The United States Army recently tested out the Hawkeye 105 mm Howitzer mobile artillery system, developed by the Mandus Group, and man — it looks sweet.
How do I know it looks sweet? Well, a video showing some of that testing in slow motion made its way to Twitter and, well — it’s really, really nice.
Besides it being a big old boom stick with a great capability to reach out and touch, this weapons system is special because of the way it can make its way around the battlefield.
This baby was built to ride on a Humvee.
The “Mandus Group is proud to announce it has teamed with AM General to create the lightest weight, most maneuverable self-propelled howitzer in the world today,” the Mandus Group reported in a statement.
“AM General recognized that the unique “hybrid soft recoil” technology incorporated into the Hawkeye howitzer was a game changing development for artillery in general, especially for self-propelled artillery. Up to now, self-propelled artillery has been mounted on heavy vehicles in order to absorb the extreme shock of recoil from the howitzer.
“These heavy self-propelled howitzers are limited in their ability to be transported to the battlefield and also in their ability to maneuver on the battlefield due to their heavy weight… There simply is no other self-propelled howitzer in the world today that offers the strategic and tactical flexibility that the Hawkeye/HMMWV brings to the fight.”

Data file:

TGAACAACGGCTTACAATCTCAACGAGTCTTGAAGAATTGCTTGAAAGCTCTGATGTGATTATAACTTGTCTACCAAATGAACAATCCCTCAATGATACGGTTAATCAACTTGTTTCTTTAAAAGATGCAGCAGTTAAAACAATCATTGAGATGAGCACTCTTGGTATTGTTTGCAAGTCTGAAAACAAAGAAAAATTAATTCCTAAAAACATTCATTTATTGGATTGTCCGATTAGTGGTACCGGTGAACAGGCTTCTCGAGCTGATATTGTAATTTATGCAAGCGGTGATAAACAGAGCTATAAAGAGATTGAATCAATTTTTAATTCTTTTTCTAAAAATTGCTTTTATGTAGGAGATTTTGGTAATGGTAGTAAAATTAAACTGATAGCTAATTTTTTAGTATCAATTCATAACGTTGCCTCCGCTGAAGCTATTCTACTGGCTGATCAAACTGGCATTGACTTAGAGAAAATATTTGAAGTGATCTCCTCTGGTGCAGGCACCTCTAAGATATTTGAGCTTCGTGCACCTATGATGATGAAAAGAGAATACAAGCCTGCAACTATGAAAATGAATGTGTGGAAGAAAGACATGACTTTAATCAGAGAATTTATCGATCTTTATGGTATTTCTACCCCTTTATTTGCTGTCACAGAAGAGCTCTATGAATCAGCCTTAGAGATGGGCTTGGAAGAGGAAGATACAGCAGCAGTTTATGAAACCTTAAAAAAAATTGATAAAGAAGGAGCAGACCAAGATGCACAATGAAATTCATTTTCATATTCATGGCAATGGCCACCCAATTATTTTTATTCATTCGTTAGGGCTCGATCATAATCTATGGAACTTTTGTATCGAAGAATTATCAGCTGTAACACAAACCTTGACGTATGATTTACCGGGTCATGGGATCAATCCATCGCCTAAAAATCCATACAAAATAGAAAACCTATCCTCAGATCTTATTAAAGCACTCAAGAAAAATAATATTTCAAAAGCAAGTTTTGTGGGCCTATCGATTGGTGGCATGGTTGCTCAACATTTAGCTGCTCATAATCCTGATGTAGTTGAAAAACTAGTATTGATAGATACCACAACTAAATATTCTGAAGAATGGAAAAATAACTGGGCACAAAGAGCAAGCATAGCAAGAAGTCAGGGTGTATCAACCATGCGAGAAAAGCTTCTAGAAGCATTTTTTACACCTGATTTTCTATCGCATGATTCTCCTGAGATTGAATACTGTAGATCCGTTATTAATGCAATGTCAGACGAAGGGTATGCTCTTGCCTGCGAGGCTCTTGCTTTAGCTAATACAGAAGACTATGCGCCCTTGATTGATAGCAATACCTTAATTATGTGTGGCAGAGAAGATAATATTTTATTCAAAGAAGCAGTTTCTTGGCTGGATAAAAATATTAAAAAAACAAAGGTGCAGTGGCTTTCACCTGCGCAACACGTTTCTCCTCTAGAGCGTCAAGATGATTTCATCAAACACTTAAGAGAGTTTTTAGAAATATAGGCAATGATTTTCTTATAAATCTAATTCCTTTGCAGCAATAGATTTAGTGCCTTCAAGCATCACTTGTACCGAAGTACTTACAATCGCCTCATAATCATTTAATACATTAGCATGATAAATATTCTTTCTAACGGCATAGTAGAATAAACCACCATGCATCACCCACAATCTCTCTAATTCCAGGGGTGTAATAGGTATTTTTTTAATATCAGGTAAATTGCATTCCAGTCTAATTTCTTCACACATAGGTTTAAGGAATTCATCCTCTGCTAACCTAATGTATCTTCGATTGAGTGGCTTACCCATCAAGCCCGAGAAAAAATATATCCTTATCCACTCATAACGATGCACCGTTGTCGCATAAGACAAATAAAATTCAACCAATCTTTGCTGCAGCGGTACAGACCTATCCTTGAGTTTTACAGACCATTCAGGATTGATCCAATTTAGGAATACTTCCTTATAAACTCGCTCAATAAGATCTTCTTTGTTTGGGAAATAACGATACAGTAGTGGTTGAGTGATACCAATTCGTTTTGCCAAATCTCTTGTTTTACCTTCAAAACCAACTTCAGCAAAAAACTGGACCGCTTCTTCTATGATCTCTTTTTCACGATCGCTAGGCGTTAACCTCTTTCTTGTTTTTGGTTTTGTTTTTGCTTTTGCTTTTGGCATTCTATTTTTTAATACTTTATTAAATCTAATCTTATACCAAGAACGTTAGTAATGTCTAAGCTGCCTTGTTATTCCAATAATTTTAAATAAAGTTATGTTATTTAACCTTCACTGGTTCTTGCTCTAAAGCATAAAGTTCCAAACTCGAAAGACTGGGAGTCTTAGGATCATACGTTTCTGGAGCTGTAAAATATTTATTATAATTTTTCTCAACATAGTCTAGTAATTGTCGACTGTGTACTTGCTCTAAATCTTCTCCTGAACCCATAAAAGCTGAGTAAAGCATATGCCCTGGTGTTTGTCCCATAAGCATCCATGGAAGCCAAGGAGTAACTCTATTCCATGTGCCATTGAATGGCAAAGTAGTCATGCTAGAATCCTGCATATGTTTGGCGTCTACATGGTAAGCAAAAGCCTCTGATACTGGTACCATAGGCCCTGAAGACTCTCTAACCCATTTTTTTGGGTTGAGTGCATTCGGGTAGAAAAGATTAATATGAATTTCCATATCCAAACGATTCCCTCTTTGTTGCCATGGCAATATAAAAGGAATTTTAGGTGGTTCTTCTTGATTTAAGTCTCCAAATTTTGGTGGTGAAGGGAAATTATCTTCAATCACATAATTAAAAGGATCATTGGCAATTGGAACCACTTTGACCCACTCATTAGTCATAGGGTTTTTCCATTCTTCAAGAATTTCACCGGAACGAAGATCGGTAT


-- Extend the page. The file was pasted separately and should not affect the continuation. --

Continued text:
It’s true — one of the greatest problems facing militaries since the days of antiquity has been getting on and off the battlefield in a timely order and deploying them where they will be the most effective.
Now, American artillery has long been on the cutting edge of this particular line of technology, if they haven’t been the edge.
If use of this weapons system became widespread, I’d imagine we’d be in solid command of that edge for a while.
If you want the nitty-gritty specs, you can take a look here. For those who just want to see something go “Boom!”, just look below.
— Abraxas Spa (@AbraxasSpa) August 5, 2018
As Task&Purpose’s Brad Howard noted: “Utilizing an inventive hydraulic system to reduce recoil, the Hawkeye was designed to lighten a tried-and-true artillery solution enough to allow such a large cannon on a small platform.
“It can fire up to eight rounds per minute via remote for three minutes or three rounds per minute sustained, and the mobility of the Humvee allows a small crew of between two and four to rapidly deploy the suspension system, fire, and get out of dodge within 60 seconds — or before counter-battery fire can hit back.”
That’s extra nice if you have to be the person worried about counter-battery fire, not that the United States has had to be real worried about the superiority of their artillery for the past few decades.
This is, however, a fantastic way to take tech we’re already using — the ultra-wildly utilized Humvee — and integrate it with improvements to American war-fighting capability to keep it relevant for years to come.
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